NASA Jet Propulsion Laboratory (JPL) software developers working on the Mars Science Laboratory (MSL) Curiosity rover chose Coverity software technology to detect defects in mission-critical flight software responsible for guiding Curiosity's landing on Mars.
NASA JPL software developers in Pasadena, Calif., needed to find every software defect in Curiosity's software before launch. They used Coverity technology to analyze more than 2 million lines of code in the software that controls the flight and onboard functions of the rover.
"Given the mission-critical nature of Curiosity, the software powering the rover must be reliable and free of software defects. A single defect could mean the difference between success and failure of the $2.5 billion NASA mission and impair its ability to assess the possibility of life on Mars," says a spokesperson.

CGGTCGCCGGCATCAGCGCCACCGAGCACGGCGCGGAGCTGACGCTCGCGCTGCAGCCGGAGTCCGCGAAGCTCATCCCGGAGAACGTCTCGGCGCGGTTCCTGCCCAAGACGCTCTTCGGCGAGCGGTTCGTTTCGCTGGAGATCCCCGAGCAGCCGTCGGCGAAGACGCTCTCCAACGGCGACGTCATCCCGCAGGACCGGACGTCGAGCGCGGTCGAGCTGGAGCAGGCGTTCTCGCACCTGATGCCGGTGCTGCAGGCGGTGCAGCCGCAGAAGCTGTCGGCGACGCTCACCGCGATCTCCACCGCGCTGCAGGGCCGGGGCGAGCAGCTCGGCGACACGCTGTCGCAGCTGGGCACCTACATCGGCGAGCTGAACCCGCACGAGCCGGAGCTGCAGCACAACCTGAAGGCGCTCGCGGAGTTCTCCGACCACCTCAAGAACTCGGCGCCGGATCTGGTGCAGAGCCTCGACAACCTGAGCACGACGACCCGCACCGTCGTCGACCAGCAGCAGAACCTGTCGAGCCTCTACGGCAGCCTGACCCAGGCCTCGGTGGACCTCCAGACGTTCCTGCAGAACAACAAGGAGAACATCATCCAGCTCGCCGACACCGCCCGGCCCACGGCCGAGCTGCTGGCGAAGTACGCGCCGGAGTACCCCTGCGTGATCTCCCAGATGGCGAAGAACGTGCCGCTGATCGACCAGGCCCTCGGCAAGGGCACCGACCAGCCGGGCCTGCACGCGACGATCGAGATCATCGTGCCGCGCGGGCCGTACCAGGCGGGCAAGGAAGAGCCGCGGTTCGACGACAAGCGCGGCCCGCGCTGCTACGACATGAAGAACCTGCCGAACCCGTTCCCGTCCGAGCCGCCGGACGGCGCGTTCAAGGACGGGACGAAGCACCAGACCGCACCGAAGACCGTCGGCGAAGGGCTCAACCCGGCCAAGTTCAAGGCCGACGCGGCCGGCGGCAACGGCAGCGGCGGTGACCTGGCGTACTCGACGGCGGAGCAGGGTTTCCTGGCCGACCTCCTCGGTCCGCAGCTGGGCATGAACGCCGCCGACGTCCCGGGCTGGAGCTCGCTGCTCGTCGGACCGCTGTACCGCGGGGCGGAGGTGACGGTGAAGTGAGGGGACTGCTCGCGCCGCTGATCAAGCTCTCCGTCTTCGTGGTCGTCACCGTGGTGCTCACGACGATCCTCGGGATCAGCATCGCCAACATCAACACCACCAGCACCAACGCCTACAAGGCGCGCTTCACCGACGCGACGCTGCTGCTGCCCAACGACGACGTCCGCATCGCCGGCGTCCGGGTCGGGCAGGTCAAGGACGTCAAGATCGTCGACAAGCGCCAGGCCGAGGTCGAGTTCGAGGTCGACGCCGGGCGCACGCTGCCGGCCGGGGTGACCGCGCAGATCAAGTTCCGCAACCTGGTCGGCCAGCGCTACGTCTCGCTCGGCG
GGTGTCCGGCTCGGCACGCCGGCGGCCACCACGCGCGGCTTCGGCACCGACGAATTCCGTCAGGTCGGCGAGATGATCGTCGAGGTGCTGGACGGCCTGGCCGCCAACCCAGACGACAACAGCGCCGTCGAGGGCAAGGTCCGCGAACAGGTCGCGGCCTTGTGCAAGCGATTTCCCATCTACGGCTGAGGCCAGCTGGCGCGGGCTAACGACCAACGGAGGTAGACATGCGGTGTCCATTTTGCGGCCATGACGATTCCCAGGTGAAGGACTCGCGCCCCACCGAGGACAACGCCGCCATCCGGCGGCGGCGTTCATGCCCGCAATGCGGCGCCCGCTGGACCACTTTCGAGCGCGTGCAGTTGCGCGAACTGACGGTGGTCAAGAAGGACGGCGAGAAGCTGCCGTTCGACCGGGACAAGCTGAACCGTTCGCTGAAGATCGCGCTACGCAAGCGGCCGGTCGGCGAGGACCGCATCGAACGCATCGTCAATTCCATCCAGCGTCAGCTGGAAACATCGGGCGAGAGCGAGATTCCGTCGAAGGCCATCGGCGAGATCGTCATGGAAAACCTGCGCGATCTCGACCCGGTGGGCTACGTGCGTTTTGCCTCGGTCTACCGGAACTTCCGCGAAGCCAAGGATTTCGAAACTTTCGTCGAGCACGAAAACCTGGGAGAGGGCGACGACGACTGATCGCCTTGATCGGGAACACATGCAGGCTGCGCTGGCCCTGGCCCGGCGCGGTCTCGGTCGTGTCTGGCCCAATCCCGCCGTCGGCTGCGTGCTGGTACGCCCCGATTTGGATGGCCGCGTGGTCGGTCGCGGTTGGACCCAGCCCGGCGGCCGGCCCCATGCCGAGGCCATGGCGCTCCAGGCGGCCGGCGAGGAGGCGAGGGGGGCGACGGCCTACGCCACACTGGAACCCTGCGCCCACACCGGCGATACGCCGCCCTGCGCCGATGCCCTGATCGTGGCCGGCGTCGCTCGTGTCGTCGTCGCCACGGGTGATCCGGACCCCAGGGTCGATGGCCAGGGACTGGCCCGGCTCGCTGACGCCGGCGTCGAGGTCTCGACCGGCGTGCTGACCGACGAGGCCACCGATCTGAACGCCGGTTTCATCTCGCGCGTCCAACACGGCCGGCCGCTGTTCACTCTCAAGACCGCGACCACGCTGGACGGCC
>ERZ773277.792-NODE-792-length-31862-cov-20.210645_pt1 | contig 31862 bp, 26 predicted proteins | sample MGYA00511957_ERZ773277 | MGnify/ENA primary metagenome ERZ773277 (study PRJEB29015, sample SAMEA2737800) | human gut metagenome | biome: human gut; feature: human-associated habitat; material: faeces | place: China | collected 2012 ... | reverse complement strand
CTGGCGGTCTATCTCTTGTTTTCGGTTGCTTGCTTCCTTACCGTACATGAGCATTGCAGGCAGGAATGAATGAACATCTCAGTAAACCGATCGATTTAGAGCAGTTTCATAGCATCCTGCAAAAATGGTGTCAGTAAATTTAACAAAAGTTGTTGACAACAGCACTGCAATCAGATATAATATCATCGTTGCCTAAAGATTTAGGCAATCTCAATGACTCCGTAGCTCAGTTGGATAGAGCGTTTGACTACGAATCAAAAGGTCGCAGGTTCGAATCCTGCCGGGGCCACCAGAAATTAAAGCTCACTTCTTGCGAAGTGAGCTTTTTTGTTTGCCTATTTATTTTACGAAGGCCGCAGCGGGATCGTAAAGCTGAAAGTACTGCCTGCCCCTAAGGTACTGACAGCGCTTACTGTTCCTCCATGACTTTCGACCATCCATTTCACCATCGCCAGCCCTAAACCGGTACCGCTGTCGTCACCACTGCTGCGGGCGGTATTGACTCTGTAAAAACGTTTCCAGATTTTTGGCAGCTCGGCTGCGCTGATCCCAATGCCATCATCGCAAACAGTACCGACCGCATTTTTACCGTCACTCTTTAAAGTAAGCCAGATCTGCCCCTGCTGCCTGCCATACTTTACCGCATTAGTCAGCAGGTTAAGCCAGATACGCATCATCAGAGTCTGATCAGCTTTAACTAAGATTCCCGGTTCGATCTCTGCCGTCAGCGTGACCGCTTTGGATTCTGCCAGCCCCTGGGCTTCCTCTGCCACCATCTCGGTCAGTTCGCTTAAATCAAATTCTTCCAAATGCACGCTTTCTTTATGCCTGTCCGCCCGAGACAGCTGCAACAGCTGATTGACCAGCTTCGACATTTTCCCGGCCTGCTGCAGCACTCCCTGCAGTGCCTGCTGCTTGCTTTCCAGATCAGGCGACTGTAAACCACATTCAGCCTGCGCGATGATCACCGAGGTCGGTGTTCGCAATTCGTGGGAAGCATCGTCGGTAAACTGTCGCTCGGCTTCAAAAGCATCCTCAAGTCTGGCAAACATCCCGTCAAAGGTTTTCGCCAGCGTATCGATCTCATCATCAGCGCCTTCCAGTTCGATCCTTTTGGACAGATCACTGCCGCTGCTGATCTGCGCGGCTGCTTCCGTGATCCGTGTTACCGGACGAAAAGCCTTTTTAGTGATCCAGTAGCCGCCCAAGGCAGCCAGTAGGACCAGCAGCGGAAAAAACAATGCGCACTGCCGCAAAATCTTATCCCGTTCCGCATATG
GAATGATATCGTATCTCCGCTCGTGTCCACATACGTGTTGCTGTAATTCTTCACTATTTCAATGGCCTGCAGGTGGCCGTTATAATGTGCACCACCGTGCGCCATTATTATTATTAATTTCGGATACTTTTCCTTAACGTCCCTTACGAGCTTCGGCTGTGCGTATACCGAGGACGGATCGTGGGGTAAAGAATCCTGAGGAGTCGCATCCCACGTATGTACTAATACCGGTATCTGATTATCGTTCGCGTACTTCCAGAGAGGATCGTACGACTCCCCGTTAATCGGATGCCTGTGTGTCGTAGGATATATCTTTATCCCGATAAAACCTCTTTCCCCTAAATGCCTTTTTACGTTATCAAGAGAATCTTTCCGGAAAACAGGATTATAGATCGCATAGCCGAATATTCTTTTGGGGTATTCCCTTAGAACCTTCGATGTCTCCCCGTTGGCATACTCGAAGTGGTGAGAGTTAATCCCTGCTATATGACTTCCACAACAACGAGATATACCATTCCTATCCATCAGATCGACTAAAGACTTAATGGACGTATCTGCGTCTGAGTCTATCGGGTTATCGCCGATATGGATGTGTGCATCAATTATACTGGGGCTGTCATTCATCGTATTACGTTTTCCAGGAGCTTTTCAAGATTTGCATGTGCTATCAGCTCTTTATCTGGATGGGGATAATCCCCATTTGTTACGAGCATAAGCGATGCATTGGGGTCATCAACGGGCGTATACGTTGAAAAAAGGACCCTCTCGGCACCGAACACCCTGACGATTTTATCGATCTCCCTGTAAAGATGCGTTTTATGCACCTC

NASA JPL has used static analysis as a key part of the code review process, from the inception of the NASA Mars Science Laboratory mission.
"The use of Coverity technology in mission-critical projects with zero tolerance for error is a testament to our unique ability to quickly detect unpredictable and traditionally hard to spot software defects," says Jennifer Johnson, vice president of marketing at Coverity.
The Coverity Static Analysis development testing solution leverages analysis techniques for finding and eliminating code defects early in the software-development life cycle, when they are the easiest and least expensive to find and fix.
FOR MORE INFORMATION visit Coverity online at www.coverity.com.